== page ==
Posted by Rainier Sky on March 29, 2011
A big part of being a good marketer is keeping up with the evolution of media. All the buzz about social networking is leading some entrepreneurs to think they can achieve success without the use of traditional media. Its heyday may be over, but marketers should be too quick to dismiss it when developing their marketing plan. They key is to align the message, medium and audience, which you cannot do unless you keep up with the ongoing changes in the media landscape.
So, here’s a reminder of some of the changes we have seen lately.
Newspaper print circulation has been in decline for quite some time, but that’s not be the whole story. The Newspaper Association of America has been releasing studies for several years now arguing that readership is actually growing in some markets if you combine those who read a newspaper in print combined with those who read it online. Now to temper that enthusiasm, a recent Scarborough Research studycommissioned by the Poynter Institute revealed that – even with the combined numbers – more newspapers are losing audience than gaining it. While the numbers vary for each newspaper, there remains no doubt about the increasing significance of online readers. As a result, publishers are experimenting by varying content access between free and paid editions as well as new formats that improve readability on mobile devices.
Changing Editorial Content and Formats
Consider the Associated Press storyabout USA Today’s efforts to adapt to the increasing importance of its online readers. Ironically I found the article in the Seattle Post-Intelligencer, itself a former daily newspaper that morphed into a blog. USA Today has always positioned itself as friendly to an audience addicted to visual stimulation, but its now coming out with new formats for tablets and smartphones and the content will shift towards subjects more friendly to a digital audience (more about mobile devices later). According to the article, we should see more investigative journalism in USA Today along with more “…travel tips, gadget reviews, sports features, financial advice and lifestyle recommendations.” As an industry leader, we’ll likely see many local newspapers follow suit which could further reduce the amount advertising and publicity opportunities for some business sectors.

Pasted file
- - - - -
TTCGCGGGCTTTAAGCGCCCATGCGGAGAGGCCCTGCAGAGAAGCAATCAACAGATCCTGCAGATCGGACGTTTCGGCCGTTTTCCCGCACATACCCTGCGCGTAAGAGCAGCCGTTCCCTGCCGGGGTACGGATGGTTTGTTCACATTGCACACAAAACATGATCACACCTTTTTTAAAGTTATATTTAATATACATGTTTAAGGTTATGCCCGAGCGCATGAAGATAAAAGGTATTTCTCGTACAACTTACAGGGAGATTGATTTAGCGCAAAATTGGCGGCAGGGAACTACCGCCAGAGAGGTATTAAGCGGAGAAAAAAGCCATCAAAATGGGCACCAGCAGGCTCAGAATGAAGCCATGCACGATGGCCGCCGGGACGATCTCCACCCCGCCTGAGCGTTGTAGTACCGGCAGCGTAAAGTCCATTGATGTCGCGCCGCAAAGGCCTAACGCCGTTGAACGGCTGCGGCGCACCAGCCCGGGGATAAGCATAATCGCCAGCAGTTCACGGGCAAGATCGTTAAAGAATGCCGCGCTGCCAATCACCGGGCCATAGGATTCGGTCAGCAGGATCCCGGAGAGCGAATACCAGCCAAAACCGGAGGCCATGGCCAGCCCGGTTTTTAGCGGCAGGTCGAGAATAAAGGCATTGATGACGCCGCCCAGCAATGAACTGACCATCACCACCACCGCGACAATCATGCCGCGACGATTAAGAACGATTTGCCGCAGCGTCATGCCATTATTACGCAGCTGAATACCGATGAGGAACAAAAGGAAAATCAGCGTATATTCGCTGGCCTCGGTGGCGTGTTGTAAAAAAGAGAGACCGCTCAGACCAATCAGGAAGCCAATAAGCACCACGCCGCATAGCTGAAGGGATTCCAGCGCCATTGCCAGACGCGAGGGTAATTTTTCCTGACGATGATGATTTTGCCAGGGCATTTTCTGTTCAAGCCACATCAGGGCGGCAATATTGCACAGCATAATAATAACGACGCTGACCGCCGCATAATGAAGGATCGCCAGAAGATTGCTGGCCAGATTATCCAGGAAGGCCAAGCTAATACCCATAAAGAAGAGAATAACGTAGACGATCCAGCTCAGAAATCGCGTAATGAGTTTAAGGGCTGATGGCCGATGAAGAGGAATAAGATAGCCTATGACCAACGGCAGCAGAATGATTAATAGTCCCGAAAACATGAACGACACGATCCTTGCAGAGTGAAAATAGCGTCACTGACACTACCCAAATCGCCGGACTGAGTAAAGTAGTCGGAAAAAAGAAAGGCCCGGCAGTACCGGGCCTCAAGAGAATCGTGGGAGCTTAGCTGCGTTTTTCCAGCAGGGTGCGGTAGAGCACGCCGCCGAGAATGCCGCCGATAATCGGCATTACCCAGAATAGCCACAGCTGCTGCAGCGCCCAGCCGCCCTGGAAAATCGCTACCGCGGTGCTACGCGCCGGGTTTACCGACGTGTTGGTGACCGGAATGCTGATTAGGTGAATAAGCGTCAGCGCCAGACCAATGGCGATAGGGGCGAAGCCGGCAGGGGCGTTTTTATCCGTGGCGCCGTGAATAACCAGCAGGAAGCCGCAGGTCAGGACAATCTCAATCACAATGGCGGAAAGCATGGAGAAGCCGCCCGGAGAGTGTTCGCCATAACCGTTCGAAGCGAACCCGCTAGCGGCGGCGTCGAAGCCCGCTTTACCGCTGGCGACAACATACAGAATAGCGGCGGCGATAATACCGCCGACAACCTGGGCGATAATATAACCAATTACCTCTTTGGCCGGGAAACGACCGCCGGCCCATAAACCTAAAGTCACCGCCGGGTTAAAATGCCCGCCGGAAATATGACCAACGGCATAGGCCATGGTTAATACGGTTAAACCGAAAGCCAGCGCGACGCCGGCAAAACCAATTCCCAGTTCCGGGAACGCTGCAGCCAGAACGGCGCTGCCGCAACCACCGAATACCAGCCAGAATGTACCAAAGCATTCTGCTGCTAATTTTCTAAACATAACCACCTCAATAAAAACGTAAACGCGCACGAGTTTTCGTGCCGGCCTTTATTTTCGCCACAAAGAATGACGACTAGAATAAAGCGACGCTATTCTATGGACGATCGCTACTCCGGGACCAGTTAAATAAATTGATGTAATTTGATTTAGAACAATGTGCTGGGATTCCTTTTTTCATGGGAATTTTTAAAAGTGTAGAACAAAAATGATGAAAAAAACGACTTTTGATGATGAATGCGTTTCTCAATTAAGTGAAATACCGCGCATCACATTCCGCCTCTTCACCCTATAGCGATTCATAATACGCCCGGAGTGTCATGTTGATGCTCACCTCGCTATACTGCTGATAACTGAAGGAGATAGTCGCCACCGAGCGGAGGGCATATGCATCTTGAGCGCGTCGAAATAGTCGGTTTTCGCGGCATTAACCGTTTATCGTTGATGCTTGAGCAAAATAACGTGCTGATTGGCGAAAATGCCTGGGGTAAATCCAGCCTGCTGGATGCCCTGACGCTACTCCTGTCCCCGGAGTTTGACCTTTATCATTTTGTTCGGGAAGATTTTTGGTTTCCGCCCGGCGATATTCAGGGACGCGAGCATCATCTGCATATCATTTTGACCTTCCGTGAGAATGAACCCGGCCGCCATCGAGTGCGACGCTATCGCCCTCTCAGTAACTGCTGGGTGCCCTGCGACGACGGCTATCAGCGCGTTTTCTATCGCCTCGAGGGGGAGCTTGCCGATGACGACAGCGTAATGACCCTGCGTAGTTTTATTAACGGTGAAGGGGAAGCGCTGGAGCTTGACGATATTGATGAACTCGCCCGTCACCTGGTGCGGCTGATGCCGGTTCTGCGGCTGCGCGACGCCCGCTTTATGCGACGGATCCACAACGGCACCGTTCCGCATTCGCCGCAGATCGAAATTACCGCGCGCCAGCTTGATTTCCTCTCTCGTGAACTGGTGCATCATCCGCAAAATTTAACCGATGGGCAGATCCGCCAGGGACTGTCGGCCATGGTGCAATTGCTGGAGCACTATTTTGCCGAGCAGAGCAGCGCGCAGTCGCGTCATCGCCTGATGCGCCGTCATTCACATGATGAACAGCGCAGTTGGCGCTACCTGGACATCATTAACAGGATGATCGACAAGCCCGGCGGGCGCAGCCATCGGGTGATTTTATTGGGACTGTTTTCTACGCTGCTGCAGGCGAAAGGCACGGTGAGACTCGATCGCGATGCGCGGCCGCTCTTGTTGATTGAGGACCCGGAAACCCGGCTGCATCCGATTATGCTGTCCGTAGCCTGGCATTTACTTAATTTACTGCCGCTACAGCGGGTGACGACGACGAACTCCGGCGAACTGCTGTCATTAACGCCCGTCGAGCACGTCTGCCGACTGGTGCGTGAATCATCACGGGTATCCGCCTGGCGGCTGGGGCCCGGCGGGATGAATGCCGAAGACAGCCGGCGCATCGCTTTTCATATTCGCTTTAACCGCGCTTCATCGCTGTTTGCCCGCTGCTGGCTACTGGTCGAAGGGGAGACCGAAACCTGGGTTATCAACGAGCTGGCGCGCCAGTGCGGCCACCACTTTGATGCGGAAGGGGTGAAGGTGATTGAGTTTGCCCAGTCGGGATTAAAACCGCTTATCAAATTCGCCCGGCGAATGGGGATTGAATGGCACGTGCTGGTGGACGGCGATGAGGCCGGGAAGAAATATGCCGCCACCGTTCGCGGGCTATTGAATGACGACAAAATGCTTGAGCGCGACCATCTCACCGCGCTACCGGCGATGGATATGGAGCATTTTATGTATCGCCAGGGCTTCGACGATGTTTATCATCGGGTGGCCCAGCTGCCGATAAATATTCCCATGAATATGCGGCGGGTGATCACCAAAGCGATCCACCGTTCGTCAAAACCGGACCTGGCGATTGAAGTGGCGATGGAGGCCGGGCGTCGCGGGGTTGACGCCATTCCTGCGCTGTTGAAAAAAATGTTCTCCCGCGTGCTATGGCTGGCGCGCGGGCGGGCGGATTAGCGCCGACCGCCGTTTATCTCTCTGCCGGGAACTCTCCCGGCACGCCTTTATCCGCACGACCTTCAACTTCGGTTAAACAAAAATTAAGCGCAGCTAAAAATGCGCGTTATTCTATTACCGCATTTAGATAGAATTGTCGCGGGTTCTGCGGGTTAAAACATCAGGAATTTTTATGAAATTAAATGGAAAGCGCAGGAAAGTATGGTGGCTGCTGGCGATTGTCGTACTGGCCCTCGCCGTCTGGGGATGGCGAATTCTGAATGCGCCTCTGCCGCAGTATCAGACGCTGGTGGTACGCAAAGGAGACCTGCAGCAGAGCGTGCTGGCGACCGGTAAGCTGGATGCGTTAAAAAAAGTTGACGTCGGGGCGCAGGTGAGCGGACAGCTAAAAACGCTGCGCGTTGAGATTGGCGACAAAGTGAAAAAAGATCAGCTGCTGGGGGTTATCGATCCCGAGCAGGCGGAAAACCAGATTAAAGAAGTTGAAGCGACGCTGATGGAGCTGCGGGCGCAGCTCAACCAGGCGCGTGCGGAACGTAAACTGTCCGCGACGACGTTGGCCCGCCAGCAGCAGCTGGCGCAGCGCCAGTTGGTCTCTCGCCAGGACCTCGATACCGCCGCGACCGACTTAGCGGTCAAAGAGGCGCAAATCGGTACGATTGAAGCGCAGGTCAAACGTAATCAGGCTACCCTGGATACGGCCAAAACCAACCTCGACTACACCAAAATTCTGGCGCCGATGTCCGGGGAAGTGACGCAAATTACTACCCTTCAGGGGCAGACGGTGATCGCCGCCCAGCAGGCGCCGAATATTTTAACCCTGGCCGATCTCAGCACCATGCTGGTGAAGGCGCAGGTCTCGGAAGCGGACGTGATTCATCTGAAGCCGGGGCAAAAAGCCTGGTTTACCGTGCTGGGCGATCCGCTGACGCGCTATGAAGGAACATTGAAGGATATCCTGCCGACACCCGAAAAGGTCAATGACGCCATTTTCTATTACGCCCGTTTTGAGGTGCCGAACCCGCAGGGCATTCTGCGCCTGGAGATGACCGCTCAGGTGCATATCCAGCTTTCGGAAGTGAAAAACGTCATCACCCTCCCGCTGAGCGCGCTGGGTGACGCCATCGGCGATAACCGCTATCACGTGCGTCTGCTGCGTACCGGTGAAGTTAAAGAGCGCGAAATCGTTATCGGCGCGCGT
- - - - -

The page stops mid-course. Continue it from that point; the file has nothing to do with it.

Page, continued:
Taking an alternative route, the New York Times announced earlier this year that it would begin charging readers for frequent access to its online edition. The entire industry is nervously watching as the change will undoubtedly have a dramatic effect on its readership. The Pew Research Center’s annual report on news media indicates that only a dozen or so local newspapers have tried charging for online subscriptions and their experiments have miserably failed (only one percent of readers were willing to pay). The report goes on to suggest, however, that the numbers may rise ( up to 23 percent) if readers believe the future of the newspaper is at risk. I would not be surprised to see newspaper demographics shift to audiences with even higher education and income if subscription does become the norm.
USA Today ran a story last week declaring its “surprise” that the number of radio listeners is on the rise. Citing the latest annual study from media and marketing research company Arbitron, the article notes that the number of radio listeners age 12 and older rose by 2.1 million or 4.9 percent. The biggest gains were among adults age 18-34, but there are also gains among teens age 12-17 with 92 percent reporting that they tune in at least once every week. Teenagers are not yet giving up their infatuation with the Internet, video games and other distractions, but they may be rediscovering that radio programming offers them local news and information they cannot get elsewhere. The other exciting part of this story is the continuing growth of Hispanic radio programming which captured nearly a quarter of the total increase.
Subsidies Help Boost Satellite Radio Subscriptions
Satellite radio remains strong thanks to some indirect help from the government. Subscriptions to satellite radio are closely tied to auto sales, so the government stimulus for the auto industry also helped Sirius XM limit its subscriber losses to the first half of 2009. One might expect the growth to be short-lived, but Satellite Radio Playground reports that the company continued its growth thanks to stronger than expected vehicle sales in February 2011. Satellite radio offers one of the most cost-effective ways to reach a nationwide audience with targeted programming and it looks like it will continue to be viable for some time to come.